“Education is not the learning of facts, but the training of the mind to think.” ~Albert Einstein
Many students, parents, teachers, and the general public have recently asked just what distance learning is in response to COVID-19. A primary definition is that school staff are creating opportunities for students that implement learning from home in place of traditional in-person instruction typically conducted in a school setting.
People should not expect distance education to replace in-person instruction completely or even match instruction hour-for-hour. Distance education is an opportunity for instruction to continue, maintain a connection, create some normalcy, and combat isolation.
San Luis Obispo County schools implemented distance learning shortly after schools placed in-person instruction on hiatus. This type of learning must be flexible and will not always match the traditional 8:00 a.m. to 3:00 p.m. schedule previously practiced through in-person instruction.
School districts, charters, private, and parochial schools have implemented various collaborative groups that are meeting via video chat to curate daily lessons by grade level, subject matter, and student need. Most Local Education Agencies (LEAs) have asked students to engage in structured academic lessons and social-emotional community-based lessons.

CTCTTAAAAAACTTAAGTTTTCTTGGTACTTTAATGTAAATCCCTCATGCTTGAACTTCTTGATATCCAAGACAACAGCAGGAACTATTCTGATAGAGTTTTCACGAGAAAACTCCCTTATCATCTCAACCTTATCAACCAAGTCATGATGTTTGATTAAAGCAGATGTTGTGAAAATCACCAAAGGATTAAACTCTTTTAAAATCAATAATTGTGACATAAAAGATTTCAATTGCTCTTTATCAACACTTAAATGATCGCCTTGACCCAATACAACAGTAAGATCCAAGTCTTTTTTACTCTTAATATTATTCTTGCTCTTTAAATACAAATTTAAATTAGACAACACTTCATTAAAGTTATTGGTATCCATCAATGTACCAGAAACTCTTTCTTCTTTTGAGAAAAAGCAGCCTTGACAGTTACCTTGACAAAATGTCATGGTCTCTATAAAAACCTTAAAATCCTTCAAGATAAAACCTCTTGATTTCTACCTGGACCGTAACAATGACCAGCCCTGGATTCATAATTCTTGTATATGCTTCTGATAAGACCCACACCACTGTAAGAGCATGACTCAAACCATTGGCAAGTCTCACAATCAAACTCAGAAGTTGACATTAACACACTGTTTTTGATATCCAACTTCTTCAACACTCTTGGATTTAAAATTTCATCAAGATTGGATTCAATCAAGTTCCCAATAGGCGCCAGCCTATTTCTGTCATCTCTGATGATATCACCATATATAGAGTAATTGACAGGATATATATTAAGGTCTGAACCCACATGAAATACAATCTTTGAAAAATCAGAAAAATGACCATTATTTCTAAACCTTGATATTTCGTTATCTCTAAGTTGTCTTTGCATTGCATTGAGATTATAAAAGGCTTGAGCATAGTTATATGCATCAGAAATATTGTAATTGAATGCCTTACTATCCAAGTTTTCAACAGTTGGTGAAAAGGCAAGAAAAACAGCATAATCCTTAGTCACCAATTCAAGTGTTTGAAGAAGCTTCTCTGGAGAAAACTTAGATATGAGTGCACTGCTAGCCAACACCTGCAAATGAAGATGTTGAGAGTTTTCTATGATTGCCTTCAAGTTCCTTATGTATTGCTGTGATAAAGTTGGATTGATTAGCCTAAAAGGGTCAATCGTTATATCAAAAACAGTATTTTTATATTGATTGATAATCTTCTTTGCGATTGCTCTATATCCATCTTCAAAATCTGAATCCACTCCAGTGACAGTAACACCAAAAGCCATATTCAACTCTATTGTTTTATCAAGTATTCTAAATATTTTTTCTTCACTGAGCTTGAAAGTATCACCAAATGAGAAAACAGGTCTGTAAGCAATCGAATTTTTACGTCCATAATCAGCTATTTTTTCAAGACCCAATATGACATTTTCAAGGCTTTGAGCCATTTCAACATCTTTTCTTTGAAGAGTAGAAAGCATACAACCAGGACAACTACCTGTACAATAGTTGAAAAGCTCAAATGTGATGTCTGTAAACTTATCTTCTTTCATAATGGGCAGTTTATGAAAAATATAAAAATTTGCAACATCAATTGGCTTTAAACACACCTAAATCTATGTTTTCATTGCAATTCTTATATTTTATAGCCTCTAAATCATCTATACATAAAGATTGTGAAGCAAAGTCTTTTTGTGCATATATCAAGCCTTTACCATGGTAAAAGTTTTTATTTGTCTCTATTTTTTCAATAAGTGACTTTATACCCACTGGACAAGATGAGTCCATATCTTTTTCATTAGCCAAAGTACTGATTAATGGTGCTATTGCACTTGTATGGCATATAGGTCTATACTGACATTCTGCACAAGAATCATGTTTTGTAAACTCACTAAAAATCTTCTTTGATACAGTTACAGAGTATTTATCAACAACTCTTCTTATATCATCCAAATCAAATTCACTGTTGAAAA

Many LEA activities throughout the county are being delivered through Google Classroom, incorporating videos of the teachers speaking and reading directly to students, as well as curating a wide variety of learning resources. Organized around Google Sites, Google Classrooms are shared with families and provide daily learning for different grade levels. Zoom is another platform in place throughout San Luis Obispo County.
A challenge for our still very rural county has been accessing devices and connectivity. Many parts of our county have limited connectivity resulting in traditional packets of work for students to complete with limited assistance from school staff. Additional challenges include varying levels of student workspace in homes, distractions that are sometimes more evident in a home setting, and the stress of our current medical emergency.
The San Luis Obispo County Office of Education recommends that families provide a routine that includes non-instructional time, continues to focus on basic needs such as healthy food, mental health, exercise, and physical distancing. All schools in our county, Cuesta College and Cal Poly, operate food distribution in conjunction with the San Luis Obispo County Food Bank. Emergency childcare centers are running to serve first responders and essential workers. Please consult www.readyslo. org for additional information. I have observed public employees across our county stepping up to meet the needs of the community and consider it an honor to serve as your County Superintendent of Schools.